"Those tools aren't there, because you can't apply them across the border into another country," she says. "Everything has to be through consensus; there's no rolling anybody."

The agreement also gives conservation organizations much of the responsibility for turning their vision of a restored Delta into reality, and for contributing the 52,696 acre-foot yearly base flow. "This agreement obligates the NGO community to put up one-third of the water – as much water as the U.S. or Mexico is putting up," says de la Parra. To raise the roughly $10 million necessary to buy that water and carry out additional restoration and monitoring, the Sonoran Institute, Pronatura and the Environmental Defense Fund have partnered with The Nature Conservancy, National Fish and Wildlife Foundation and the Redford Center.

The agreement also – in roundabout fashion – addresses many of the issues central to the endangered-species legal battles at the turn of the millennium. The water-efficiency investments that the Big Three have pledged to make in Mexico will free up additional water for their own use. But they will also help improve water supply, and habitat, for species that are endangered in the U.S. – and help keep the Big Three off the hook for liability under the Endangered Species Act.

"Restoring the Delta is important for the U.S., too," says Zamora. "When you think about the amount of money that the U.S. is investing in (recovery) programs for some of these species, a little bit of investment in Mexico makes a lot of sense."

Although Minute 319 will be relatively short-lived, it was fashioned as a launch pad for a longer-term successor agreement, and the Delta's champions hope they can show enough success over the coming several years to win a bigger commitment to restoring the Delta. Still, the Big Three have been  careful to not commit to too much.

"It's still very touchy," says Silva. "The concern by the U.S. states was to not make a long-term commitment. Minute 319 is very carefully written."

Roberto Salmón is the head of the Mexican branch of the International Boundary and Water Commission, under whose auspices the negotiations were officially carried out. Salmón's office, in Ciudad Juárez, is just a quarter-mile south of the arsenal of steel fence, surveillance towers and Border Patrol vehicles that the U.S. has deployed along the border it shares with Mexico.

That fearsome bulwark stands in contrast to the increasing openness between both countries' Colorado River water bosses. "The Delta is part of the (Colorado River) system. And it doesn't matter whether it's in Mexico, or in China, or wherever – if it's part of the system, we all have to take care of it," says Salmón. "It was important for everyone to realize that we share a common resource – that the world doesn't end at the borderline."

This is the moment of greatest promise for the Delta since the rise of the big dams, over 75 years ago. The river's water bosses have morphed their positions tremendously since the beginning of the 21st century. Ironically, this would probably never have happened but for the drought.

"It made them loosen their grip on the strict law-of-the-river interpretations that they held for so long," says Gillon. "They get a lot more flexible when there's a drought."

In August, the U.S. government announced that—under the terms of an agreement between the seven U.S. states—it will reduce water deliveries to Lake Mead, the main source of water for Las Vegas, Phoenix and Tucson, and a significant source for Los Angeles and San Diego, by about 9 percent next year. That will accelerate the drop in Mead's water level toward 1,075 feet above sea level, the trigger for an official shortage declaration by the U.S. secretary of the Interior. There is a fifty-fifty chance of a shortage in 2016, and the odds will only get worse in the years that follow.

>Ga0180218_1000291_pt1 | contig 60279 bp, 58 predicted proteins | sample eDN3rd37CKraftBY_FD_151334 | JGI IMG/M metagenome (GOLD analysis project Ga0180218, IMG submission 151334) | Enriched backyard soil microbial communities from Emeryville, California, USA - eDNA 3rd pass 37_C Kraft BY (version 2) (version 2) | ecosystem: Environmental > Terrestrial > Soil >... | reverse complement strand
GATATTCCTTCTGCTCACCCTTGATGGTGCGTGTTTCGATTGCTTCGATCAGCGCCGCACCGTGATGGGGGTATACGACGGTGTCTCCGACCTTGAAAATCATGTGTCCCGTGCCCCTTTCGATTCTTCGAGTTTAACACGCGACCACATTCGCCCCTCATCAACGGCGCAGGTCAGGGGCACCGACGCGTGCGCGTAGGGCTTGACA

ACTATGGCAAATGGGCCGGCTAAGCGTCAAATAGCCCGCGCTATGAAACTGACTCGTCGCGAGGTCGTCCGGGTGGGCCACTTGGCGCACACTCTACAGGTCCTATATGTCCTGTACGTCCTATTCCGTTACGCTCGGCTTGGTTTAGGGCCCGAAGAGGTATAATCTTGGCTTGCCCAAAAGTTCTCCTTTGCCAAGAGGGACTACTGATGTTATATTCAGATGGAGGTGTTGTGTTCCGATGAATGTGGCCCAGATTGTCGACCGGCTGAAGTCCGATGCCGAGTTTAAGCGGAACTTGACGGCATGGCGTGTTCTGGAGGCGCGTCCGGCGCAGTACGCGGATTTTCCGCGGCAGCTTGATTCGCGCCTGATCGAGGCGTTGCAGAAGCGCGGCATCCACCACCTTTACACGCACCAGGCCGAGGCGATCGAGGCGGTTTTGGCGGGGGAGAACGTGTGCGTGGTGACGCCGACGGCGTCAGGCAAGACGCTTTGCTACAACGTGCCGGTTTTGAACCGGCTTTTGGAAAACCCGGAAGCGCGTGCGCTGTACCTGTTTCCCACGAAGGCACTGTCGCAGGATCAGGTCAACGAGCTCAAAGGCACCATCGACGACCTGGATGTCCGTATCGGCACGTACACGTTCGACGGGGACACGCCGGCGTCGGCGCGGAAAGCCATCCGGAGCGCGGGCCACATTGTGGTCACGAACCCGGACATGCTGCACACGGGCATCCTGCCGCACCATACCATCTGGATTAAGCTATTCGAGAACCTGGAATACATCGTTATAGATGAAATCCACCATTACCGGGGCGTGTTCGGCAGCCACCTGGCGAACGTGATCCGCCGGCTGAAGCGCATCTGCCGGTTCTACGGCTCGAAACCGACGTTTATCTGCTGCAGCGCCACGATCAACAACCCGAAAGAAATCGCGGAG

"Everyone knew this day was going to come," says Pitt. "But nobody really expected conditions to go south so quickly."

If a shortage is declared before the end of Minute 319 in 2017, it's extremely unlikely that a pulse flow could be released for the Delta. And so, Zamora and Hinojosa's teams are scrambling to prepare for a pulse flow this coming April.

They are racing to map the Delta with laser altimetry, to better understand how the released water might behave. Zamora is deploying even more heavy equipment to clear tamarisk from the floodplain and open pathways for the water to flow into the river's old meanders. Under Minute 319, an additional 2,300 acres will be restored throughout the Delta. This year, Zamora and his compatriots boosted the 800 acres of forest they've already restored with another 30,000 cottonwood and willow trees, which will provide a source of seeds for the pulse flow.

On a 114-degree day this summer, Zamora walked with a local project manager named Guadalupe Fonseca at a demonstration site some 50 miles downstream from where the river crosses into Mexico. They were in the process of repurposing some of the local irrigation district's canals as water-delivery points for the Delta. A few days earlier, a backhoe had scratched out a new ditch – just part of the bigger infrastructure they're laying in preparation for next year's flood.

They needed to test the ditch, so Fonseca removed an improvised dirt check dam with a quick twist of a shovel. A thin sheet of water slowly sizzled forward, finding its way along the contours of the channel like flame, pushing ahead a scummy froth as it sought the river from which it had been turned. Several hours later, Zamora peered over the edge of a berm and watched the water cascade into a pool that was slowly rising in the thick bosque of an old meander.

"This hasn't been easy. But if it works," he said, "it's going to go into the history books."

Matt Jenkins has covered Western water politics since 2001, Year Two of the Colorado River drought. He writes from Ciudad Juárez, Chihuahua, Mexico.

This story was made possible with support from the Kenney Brothers Foundation.